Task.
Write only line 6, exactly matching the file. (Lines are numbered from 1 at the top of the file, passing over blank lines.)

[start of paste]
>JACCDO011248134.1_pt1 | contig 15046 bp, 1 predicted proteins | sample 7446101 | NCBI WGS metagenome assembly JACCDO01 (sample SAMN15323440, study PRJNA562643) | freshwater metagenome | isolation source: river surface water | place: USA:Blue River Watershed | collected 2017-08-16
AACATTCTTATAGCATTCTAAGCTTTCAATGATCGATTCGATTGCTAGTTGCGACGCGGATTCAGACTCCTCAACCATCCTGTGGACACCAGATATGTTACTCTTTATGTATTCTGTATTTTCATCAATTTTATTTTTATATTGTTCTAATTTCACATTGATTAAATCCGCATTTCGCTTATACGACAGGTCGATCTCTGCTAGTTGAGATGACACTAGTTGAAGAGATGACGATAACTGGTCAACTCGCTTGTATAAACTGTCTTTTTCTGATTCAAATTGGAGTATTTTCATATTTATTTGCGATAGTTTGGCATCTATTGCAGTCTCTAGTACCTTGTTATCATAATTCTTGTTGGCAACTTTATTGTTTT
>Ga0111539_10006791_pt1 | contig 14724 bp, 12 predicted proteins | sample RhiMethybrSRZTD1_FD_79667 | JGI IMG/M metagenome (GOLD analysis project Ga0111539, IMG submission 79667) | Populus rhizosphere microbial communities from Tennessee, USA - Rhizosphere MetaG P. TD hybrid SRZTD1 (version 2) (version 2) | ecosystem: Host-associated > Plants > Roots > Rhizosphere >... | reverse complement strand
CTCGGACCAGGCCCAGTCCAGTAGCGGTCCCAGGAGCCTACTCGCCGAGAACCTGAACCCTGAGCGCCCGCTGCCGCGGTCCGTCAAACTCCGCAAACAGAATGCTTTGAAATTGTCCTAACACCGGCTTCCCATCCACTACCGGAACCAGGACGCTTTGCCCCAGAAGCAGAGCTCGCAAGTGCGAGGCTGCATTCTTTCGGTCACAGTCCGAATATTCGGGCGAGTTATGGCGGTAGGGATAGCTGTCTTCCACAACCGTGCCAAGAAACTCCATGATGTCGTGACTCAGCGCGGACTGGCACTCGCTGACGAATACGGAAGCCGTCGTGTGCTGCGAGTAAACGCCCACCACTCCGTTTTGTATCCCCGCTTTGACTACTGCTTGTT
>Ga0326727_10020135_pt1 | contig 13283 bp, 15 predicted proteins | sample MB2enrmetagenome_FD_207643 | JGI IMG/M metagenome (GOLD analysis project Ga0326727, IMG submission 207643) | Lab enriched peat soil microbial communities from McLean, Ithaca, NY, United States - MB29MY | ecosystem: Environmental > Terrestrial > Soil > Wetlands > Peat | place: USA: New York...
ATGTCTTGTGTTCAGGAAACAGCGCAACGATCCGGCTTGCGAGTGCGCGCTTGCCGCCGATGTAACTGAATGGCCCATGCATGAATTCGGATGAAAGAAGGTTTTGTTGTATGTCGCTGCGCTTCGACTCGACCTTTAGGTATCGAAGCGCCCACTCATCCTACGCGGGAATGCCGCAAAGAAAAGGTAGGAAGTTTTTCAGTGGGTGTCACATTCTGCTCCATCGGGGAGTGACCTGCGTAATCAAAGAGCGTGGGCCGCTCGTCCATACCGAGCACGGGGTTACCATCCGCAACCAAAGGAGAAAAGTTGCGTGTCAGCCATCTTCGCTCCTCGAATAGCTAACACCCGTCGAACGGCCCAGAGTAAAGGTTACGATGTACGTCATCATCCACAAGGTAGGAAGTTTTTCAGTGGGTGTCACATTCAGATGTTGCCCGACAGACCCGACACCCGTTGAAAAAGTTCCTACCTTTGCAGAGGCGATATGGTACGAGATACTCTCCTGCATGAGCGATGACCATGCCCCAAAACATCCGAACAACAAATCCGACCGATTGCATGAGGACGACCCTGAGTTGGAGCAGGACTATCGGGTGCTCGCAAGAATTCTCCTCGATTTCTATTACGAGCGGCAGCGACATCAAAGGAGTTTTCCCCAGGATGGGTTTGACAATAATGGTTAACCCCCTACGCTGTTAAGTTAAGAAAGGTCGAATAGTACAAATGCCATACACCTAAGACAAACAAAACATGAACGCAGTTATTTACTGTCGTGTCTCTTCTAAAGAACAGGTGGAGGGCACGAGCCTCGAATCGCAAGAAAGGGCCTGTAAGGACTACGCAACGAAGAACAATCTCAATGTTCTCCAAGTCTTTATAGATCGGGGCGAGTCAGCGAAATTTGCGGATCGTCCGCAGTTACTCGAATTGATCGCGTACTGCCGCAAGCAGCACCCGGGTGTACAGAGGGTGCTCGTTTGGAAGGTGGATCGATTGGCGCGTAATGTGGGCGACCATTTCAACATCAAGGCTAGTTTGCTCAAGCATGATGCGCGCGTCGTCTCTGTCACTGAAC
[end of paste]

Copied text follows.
ATGTCTTGTGTTCAGGAAACAGCGCAACGATCCGGCTTGCGAGTGCGCGCTTGCCGCCGATGTAACTGAATGGCCCATGCATGAATTCGGATGAAAGAAGGTTTTGTTGTATGTCGCTGCGCTTCGACTCGACCTTTAGGTATCGAAGCGCCCACTCATCCTACGCGGGAATGCCGCAAAGAAAAGGTAGGAAGTTTTTCAGTGGGTGTCACATTCTGCTCCATCGGGGAGTGACCTGCGTAATCAAAGAGCGTGGGCCGCTCGTCCATACCGAGCACGGGGTTACCATCCGCAACCAAAGGAGAAAAGTTGCGTGTCAGCCATCTTCGCTCCTCGAATAGCTAACACCCGTCGAACGGCCCAGAGTAAAGGTTACGATGTACGTCATCATCCACAAGGTAGGAAGTTTTTCAGTGGGTGTCACATTCAGATGTTGCCCGACAGACCCGACACCCGTTGAAAAAGTTCCTACCTTTGCAGAGGCGATATGGTACGAGATACTCTCCTGCATGAGCGATGACCATGCCCCAAAACATCCGAACAACAAATCCGACCGATTGCATGAGGACGACCCTGAGTTGGAGCAGGACTATCGGGTGCTCGCAAGAATTCTCCTCGATTTCTATTACGAGCGGCAGCGACATCAAAGGAGTTTTCCCCAGGATGGGTTTGACAATAATGGTTAACCCCCTACGCTGTTAAGTTAAGAAAGGTCGAATAGTACAAATGCCATACACCTAAGACAAACAAAACATGAACGCAGTTATTTACTGTCGTGTCTCTTCTAAAGAACAGGTGGAGGGCACGAGCCTCGAATCGCAAGAAAGGGCCTGTAAGGACTACGCAACGAAGAACAATCTCAATGTTCTCCAAGTCTTTATAGATCGGGGCGAGTCAGCGAAATTTGCGGATCGTCCGCAGTTACTCGAATTGATCGCGTACTGCCGCAAGCAGCACCCGGGTGTACAGAGGGTGCTCGTTTGGAAGGTGGATCGATTGGCGCGTAATGTGGGCGACCATTTCAACATCAAGGCTAGTTTGCTCAAGCATGATGCGCGCGTCGTCTCTGTCACTGAAC